8/6/2014 1:14:10 AM
lykarock says:
If the only reason KWG staked the land was to block another company with a greater stake in the project to be blocked from producing their on their claims, then the Govt should allow an easement for Cliffs to build their road. Its not that KWG appears to have the money to build a rail line anyway. They had said before that Cliffs could buy them out if they wanted the staked property, if memory serves me. If the road is built it would open up the northern corridor to more than just Cliffs and the other mine producers. It would allow access for the First Nations people as well reducing the cost of everything from housing to fuel and open up the area that is usually inaccesable, other than by air, for 8 months a year. Maybe they could even build the nuclear waste respostory way up north away from the Great Lakes at the same time.
8/6/2014 6:17:51 AM
udecide says:
" up to Mauro ", good night Irene LOL
8/6/2014 9:11:05 AM
j_northey says:
Hopefully Mauro remembers what I argued in every debate last election - namely that rail is far, far cheaper in the long run than a road is. The spread per year is roughly $150 million in maintenance, thus in 10 years any difference in initial cost is cleared. Given the Ring of Fire will last more than 10 years any decision other than rail is a short sighted (and expensive) one.
8/6/2014 9:16:21 AM
The Beaver..... says:
There really is not much of an argument in favour of a Road. If anyone has ever been up there and seen and understands the never ending deep
Muskeg then really there is only one way to go. If KWG takes the matter of the claims it has staked on the only Esker in the region to Court it will sit here for years to come. To deny and revoke legally established claims is like denying Motherhood. Cliffs is no longer a Player in the ring of fire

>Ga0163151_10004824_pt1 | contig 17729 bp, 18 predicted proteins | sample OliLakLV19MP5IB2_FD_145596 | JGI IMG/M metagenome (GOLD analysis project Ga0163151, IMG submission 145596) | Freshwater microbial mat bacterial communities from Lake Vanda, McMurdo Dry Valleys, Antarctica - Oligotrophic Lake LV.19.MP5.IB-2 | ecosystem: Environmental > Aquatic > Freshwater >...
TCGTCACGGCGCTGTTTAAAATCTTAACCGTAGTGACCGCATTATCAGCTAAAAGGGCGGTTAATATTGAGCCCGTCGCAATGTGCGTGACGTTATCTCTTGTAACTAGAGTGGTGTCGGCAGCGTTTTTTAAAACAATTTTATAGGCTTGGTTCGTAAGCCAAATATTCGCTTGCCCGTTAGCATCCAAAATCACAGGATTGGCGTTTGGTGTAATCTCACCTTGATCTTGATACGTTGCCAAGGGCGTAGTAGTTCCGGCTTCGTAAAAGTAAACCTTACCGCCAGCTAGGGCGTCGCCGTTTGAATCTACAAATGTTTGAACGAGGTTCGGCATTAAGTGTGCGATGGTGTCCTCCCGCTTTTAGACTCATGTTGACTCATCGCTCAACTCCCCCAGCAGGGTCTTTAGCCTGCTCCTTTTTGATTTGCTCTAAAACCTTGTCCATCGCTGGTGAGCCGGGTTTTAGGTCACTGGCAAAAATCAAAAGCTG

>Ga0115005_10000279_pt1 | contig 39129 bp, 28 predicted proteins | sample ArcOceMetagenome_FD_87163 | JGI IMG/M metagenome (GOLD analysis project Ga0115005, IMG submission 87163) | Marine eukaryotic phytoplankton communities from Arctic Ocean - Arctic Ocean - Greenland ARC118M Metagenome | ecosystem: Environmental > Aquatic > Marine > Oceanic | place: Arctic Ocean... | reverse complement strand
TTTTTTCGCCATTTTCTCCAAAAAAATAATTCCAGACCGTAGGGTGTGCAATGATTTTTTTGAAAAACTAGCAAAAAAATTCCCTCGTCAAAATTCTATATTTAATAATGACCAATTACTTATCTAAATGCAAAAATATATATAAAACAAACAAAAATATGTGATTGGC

it is fighting for its survival in the Boardroom, and Shareholder discontent.
8/6/2014 12:50:12 PM
ANVIL OF CROM says:
A rail line is the best option. As stated here if its a road it will be more costly to move raw ores.
Both would be nice, but not necessary. I think First nations will be unhappy if its rail, but citizens of the First Nations and any cargo can take rail as well. Just not as convieniently.
To add travelling roads in the winter is dangerous for domestic use, especially mixing with large commercial vehicles. There are costs associated with road maintenance, policing costs ploughing etc etc.
If there are accidents on the road then the Goverment gets fingered on that too!
8/6/2014 7:05:24 PM
Royalflush says:
ANVIL OF CROM, absolutely correct.
Without the ring of fire, there would never be a viable financial reason to build a road, or a railway. So the most econmical way to haul ore is by rail, after all that is what is going to finance the cost of the line in the long run. Eventually, perhaps a road along side the rail line, when tax revenue from employees is sufficient to warrant a road
8/6/2014 11:07:15 PM
mcse1999 says:
At some point (should this project get off the ground) and given the nature of what they intend to do here, both rail and road access will be required. I should point out though that the cost to construct new rail infrastructure runs at approximately $1.5 million per mile. I have no idea what the costs of a vehicle roadway are.
8/10/2014 12:06:29 PM